Gene Sperling, the director of the White House’s National Economic Council, spoke before a group of Democratic businessmen to pave the way for the upcoming budget negotiations.
The speech was made in a low-media atmosphere and meant to address issues in the aftermath of the recent government shutdown with a question and answer session following the prepared remarks.
Sperling was introducing the kind of bargaining the Democrats could expect to be facing their Republican counterparts with, a position which appeared very different from what most Democrats seem prepared to accept.
The NEC head emphasized the need to accept entitlement cuts as part of a deal, perhaps to head-off predictable liberal anger. At the moment the official position of the Democrats is that they are willing to accept cuts to entitlements only in exchange for new revenue. That is a deal that most Republicans will not accept. In this speech Sperling did not mention anything about revenue.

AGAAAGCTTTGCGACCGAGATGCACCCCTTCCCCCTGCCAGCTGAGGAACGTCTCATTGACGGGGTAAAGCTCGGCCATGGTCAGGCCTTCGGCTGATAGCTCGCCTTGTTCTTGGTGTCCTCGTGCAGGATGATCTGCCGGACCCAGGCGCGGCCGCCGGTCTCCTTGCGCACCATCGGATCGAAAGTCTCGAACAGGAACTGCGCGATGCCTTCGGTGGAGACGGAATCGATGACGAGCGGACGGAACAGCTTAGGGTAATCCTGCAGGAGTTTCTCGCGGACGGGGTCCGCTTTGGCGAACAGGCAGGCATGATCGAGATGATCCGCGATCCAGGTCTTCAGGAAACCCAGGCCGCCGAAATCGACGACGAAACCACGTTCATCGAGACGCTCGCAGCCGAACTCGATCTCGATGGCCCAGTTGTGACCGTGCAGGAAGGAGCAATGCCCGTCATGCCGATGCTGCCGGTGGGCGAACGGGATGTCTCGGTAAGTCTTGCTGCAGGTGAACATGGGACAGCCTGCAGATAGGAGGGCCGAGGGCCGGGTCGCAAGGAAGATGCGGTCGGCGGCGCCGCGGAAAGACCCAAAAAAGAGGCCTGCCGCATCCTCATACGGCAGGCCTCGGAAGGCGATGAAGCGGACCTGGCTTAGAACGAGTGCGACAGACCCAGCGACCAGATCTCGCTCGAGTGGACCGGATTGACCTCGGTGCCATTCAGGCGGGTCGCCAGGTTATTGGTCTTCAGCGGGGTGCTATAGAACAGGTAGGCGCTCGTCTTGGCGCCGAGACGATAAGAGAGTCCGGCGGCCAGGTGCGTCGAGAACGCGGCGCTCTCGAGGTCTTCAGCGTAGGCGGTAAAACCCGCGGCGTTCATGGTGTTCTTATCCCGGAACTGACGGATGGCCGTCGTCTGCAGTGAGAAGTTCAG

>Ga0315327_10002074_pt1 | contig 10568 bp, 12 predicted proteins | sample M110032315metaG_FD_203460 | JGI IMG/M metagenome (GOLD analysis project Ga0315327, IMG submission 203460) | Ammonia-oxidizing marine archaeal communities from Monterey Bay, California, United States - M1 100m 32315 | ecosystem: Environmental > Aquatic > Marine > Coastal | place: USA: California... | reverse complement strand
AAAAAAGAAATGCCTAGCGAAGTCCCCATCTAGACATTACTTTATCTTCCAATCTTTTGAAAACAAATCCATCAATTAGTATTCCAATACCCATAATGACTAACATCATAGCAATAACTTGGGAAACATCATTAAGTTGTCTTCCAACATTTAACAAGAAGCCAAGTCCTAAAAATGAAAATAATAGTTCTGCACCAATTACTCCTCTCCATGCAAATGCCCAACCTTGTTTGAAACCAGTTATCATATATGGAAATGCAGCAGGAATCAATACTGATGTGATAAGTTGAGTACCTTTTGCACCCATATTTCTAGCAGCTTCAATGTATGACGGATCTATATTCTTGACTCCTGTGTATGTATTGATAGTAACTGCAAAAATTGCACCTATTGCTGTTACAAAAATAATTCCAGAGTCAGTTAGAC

Here is a small sample of Sperling’s words:
“Sometimes here [in Washington] we start to think that the end goal of our public policy is to hit a particular budget or spending or revenue metric—as if those are the goals in and of itself. But it’s important to remember that each of these metrics … are means to larger goals. … Right now, I think there is among a lot of people a consensus as to what the ingredients of a pro-growth fiscal policy are. It would be a fiscal policy that—yes—did give more confidence in the long run that we have a path on entitlement spending and revenues that gives confidence in our long-term fiscal position and that we’re not pushing off unbearable burdens to the next generation. That is very important.”
In other words, “We’re going to have to accept entitlement cuts—get used to it.”
Then Sperling justified this position, the poor performance of the economy and its recovery:
“You have to think about this as part of an overall pro-growth, pro-jobs strategy. Also, there’s no question that right now we still need to give this recovery more momentum. We cannot possibly be satisfied with the levels of projected growth when we are still coming back from the worst recession since the Great Depression.”